Saul’s Foolishness; Saul’s Impulsive Oath and Rejection

1 Samuel 12-15

Samuel addresses the people as Saul begins to rule as king. He summarizes the history of the Israelites and exonerates himself with full support of the people. He is now old and gray and has served faithfully his entire life. What an example.

But be sure to fear the Lord and serve him faithfully with all your heart; consider what great things he has done for you. Yet if you persist in doing evil, both you and your king will perish.” 1 Samuel 12:24-25

Chapter 13 begins with Jonathan attacking a Philistine outpost and Saul tooting his horn. All this seems to have done is stir up the Philistines so they assemble a massive army. Saul’s contingent is not nearly enough, so he calls for help, but the people are clearly frightened.

Saul’s Legacy Begins

Saul knew he had to do something, his credibility was on the line, not to mention the lives of Israel.Saul couldn’t text Samuel, he couldn’t send and email or make a call. He had to wait, but he didn’t know if it would be an hour or a month. Saul is probably thinking, Samuel is traveling about the land doing what he does, so who knows when he will arrive. The people are seriously afraid. He gets impatient and decides to make himself priest and offer sacrifices to please the Lord. Samuel arrives immediately after this decision and confronts Saul,

“You have done a foolish thing,” Samuel said. “You have not kept the command the Lord your God gave you; if you had, he would have established your kingdom over Israel for all time. But now your kingdom will not endure; the Lord has sought out a man after his own heart and appointed him ruler of his people, because you have not kept the Lord’s command.” 1 Samuel 13:13-14

You would think this blunder early on in his career as king would serve as a solid course correction, but we know the rest of the story of Saul and that is certainly not the case. The challenge for leaders of leaders is to know when to call out the next generation. The requirement of the next generation is to listen to the old and gray leaders that have gone before–NOT because they are old and gray, we all become old and gray, but with a discerning ear that hears the voice of experience.

Moses made a remarkable blunder in striking the rock (twice), but took the rebuke well and led the people while mentoring Joshua. It was possible for Saul to learn from that example–they knew the history. However, it appears that he didn’t catch on.

Samuel departs and Saul’s “army” dwindles down to 600 men. Not a good sign. Even worse, they have few weapons, “So on the day of the battle not a soldier with Saul and Jonathan had a sword or spear in his hand; only Saul and his son Jonathan had them.” 1 Samuel 13:22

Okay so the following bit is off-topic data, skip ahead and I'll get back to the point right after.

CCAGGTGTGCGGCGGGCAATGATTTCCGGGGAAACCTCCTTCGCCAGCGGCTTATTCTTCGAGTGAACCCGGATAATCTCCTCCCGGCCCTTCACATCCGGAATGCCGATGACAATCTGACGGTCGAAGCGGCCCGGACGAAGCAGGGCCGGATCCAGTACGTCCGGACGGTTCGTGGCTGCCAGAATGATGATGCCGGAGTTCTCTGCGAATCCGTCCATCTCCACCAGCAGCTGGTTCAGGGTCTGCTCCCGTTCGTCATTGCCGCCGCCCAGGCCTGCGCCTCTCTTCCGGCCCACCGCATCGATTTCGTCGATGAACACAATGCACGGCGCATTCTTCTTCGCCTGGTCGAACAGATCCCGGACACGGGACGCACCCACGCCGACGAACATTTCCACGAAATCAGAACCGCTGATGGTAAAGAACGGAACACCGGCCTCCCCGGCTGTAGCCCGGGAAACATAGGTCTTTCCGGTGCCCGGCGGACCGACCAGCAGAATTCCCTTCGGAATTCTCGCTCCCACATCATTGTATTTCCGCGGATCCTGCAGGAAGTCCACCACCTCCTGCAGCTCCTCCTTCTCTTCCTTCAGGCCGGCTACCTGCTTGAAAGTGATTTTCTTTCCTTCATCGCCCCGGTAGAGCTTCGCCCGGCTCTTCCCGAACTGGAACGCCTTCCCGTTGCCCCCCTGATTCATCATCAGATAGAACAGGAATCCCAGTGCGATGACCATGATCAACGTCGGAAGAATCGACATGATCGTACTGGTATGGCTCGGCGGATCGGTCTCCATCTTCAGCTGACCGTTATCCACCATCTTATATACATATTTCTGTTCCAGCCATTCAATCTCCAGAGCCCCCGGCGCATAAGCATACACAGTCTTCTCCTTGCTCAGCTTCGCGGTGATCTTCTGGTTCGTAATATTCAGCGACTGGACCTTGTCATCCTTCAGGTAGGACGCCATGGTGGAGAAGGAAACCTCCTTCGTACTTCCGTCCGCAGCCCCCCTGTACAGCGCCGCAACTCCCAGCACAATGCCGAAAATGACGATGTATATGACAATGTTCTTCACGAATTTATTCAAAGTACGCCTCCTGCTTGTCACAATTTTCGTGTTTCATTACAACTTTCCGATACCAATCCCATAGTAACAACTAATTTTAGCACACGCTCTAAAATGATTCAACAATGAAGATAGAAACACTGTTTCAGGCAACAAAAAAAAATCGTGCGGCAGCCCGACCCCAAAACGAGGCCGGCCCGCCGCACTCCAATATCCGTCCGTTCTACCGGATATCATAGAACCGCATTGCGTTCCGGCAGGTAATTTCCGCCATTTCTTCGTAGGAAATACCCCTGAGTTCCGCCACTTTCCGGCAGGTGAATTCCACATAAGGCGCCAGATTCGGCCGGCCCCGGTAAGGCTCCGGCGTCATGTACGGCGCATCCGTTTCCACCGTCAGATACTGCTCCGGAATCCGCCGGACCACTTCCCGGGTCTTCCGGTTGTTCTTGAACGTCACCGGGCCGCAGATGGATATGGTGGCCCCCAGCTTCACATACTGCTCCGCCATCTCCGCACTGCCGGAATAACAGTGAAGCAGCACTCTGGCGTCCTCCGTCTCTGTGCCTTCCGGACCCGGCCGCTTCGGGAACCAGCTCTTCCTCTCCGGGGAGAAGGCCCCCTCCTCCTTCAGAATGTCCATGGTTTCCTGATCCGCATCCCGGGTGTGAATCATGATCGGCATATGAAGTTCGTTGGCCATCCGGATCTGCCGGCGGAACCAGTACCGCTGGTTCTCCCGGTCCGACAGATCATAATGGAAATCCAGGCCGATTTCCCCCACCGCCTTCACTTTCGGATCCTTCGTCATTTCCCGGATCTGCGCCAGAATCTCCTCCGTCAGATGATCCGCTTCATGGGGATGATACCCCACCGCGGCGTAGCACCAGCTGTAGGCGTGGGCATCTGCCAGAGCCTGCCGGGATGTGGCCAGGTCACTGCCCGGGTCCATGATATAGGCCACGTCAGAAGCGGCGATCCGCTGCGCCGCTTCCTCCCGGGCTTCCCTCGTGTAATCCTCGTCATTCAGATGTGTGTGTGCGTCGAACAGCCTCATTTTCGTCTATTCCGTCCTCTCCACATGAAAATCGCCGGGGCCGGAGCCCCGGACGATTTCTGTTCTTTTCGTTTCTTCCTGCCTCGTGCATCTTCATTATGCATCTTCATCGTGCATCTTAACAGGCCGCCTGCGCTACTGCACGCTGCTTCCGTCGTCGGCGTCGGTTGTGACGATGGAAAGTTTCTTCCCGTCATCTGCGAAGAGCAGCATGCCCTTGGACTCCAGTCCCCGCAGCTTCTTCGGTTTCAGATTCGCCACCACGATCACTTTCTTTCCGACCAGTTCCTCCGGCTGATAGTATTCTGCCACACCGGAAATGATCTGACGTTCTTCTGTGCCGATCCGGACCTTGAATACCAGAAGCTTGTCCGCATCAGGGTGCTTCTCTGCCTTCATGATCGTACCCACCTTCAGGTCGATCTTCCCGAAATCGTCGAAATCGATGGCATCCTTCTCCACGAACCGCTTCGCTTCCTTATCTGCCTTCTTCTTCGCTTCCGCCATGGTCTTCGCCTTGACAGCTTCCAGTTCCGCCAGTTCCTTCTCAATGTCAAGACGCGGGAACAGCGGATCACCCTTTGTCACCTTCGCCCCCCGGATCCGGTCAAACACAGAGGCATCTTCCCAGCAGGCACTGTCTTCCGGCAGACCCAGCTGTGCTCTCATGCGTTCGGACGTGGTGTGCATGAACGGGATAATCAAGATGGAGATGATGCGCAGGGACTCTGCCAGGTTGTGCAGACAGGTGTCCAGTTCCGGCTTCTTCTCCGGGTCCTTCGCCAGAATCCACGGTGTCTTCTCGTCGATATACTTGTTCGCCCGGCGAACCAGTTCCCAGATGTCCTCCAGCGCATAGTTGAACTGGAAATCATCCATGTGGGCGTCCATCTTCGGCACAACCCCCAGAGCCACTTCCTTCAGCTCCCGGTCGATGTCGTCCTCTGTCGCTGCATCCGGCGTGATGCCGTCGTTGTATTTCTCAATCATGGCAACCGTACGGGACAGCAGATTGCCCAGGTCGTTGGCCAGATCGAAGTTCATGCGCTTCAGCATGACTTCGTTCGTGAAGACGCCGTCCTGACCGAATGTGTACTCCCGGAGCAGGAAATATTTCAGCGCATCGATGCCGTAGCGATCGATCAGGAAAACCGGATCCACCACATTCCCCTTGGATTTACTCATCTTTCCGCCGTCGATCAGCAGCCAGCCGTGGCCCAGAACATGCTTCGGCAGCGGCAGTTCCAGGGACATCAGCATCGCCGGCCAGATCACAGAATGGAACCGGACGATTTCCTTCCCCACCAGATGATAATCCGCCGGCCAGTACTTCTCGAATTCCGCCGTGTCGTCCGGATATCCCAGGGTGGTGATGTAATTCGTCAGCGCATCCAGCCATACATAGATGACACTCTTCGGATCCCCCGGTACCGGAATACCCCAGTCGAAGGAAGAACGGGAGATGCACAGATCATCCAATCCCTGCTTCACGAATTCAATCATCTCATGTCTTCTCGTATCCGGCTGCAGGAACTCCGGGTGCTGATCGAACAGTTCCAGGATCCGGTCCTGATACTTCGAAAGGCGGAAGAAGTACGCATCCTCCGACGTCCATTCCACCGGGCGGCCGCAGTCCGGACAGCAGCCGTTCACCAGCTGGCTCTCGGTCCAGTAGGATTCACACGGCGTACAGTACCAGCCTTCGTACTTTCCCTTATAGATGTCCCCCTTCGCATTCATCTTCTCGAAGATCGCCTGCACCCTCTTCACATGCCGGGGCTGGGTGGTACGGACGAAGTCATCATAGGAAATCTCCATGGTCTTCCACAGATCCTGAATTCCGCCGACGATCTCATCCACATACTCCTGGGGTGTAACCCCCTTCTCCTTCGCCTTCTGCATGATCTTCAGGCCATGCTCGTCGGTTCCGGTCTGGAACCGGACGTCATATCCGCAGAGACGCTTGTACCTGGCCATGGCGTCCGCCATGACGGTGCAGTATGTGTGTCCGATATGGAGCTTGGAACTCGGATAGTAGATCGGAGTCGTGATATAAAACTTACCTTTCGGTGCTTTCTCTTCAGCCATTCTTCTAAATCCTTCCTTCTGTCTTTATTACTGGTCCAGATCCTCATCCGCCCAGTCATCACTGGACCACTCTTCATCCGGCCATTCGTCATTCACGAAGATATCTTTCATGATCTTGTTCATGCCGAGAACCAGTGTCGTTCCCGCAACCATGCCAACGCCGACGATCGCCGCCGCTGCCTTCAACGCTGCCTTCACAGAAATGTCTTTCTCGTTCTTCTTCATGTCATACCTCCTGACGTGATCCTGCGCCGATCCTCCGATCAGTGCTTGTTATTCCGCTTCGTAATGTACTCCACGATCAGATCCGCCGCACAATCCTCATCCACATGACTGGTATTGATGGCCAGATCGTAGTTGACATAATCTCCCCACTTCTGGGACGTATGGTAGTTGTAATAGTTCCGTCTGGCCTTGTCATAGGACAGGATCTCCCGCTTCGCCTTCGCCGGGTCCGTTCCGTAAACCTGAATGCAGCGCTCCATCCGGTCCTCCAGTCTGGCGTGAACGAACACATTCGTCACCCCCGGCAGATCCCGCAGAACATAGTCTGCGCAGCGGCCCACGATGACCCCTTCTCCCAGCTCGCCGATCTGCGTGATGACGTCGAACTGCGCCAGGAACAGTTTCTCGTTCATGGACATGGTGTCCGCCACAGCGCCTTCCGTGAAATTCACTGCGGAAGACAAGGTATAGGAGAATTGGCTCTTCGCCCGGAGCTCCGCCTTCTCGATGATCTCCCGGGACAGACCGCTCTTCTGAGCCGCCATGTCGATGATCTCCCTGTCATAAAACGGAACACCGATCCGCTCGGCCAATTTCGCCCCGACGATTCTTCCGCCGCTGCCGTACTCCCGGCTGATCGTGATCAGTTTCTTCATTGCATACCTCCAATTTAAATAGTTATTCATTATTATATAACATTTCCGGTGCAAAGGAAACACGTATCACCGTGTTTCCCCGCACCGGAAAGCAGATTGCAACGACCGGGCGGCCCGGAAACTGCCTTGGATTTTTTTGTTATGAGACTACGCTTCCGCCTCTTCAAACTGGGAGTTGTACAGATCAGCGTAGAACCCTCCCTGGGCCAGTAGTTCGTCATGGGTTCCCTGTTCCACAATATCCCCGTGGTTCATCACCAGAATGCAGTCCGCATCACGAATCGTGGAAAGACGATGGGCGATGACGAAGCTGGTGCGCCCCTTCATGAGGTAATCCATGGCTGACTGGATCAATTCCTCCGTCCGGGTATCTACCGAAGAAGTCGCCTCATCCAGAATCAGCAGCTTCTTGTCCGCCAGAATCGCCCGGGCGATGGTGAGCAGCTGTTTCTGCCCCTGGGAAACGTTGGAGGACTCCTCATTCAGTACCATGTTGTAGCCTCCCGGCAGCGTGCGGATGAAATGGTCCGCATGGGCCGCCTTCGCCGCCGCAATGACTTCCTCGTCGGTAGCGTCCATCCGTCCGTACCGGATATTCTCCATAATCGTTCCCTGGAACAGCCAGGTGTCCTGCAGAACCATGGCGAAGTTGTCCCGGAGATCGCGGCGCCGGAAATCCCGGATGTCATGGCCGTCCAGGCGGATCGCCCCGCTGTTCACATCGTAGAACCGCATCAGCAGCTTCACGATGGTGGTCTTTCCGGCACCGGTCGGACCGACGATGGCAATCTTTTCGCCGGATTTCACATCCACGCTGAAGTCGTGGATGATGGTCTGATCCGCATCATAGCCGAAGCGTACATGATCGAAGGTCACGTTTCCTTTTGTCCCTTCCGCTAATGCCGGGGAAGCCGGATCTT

The Philistine tactic was to send out raiding parties to provoke the Israelites. The strategy was working well, so Jonathan talks to his armor bearer and devises a plan to attack an outpost.

If they say to us, ‘Wait there until we come to you,’ we will stay where we are and not go up to them. But if they say, ‘Come up to us,’ we will climb up, because that will be our sign that the Lord has given them into our hands.” 1 Samuel 14:9-10

The Philistines arrogantly invite Jonathan to their whipping party, but discover Jonathan is a fighter and they lose 20 men in half an acre (like my front yard!). God was with Jonathan and the Philistines panic: a panic sent by God 1 Samuel 14:15.

Jonathan Eats Honey

Saul apparently came up with this clever idea that no soldier should eat before evening, so his army was losing energy. Jonathan didn’t hear this crazy command and has some honey to give him a boost of energy. The men let him know about Saul’s edict. Instead of doing what was logical, we see a trial and verdict where Jonathan is guilty. However, Jonathan’s men stand with him so he is spared that day. It seems pursuing the Philistines is off the agenda, so they settle for maintaining their boundaries.

Chapter 15 is an important chapter for leaders to read and understand, especially those of large and growing organizations. Saul was given clear instructions from the Lord, but he heard what he wanted to hear and though he had great success, his ego got the best of him. Instead of destroying all of the Amalikites, he captured the king and kept the best cattle. Samuel hears about this and confronts Saul. Saul is in complete denial, but Samuel is on point:

“Does the Lord delight in burnt offerings and sacrifices as much as in obeying the Lord?
To obey is better than sacrifice, and to heed is better than the fat of rams.
For rebellion is like the sin of divination, and arrogance like the evil of idolatry.
Because you have rejected the word of the Lord, he has rejected you as king.” 1 Samuel 15:22-23

Saul admits he has sinned and begs Samuel for forgiveness, to stay with him, but Samuel has had enough! As he leaves, Saul grabs his robe and tears it at them hem. This becomes a metaphor for Israel being torn from Saul’s hands.

The chapter ends with Samuel taking charge and executing the captured king of the Amalikites, something apparently Saul was not able to do.

Samuel leaves Saul as the problems are just beginning.

Thoughts about serving others

This link includes a list of posts about Serving the Least, the Lost, and the Lonely.

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Let the Word evoke words. May your life encourage lives.

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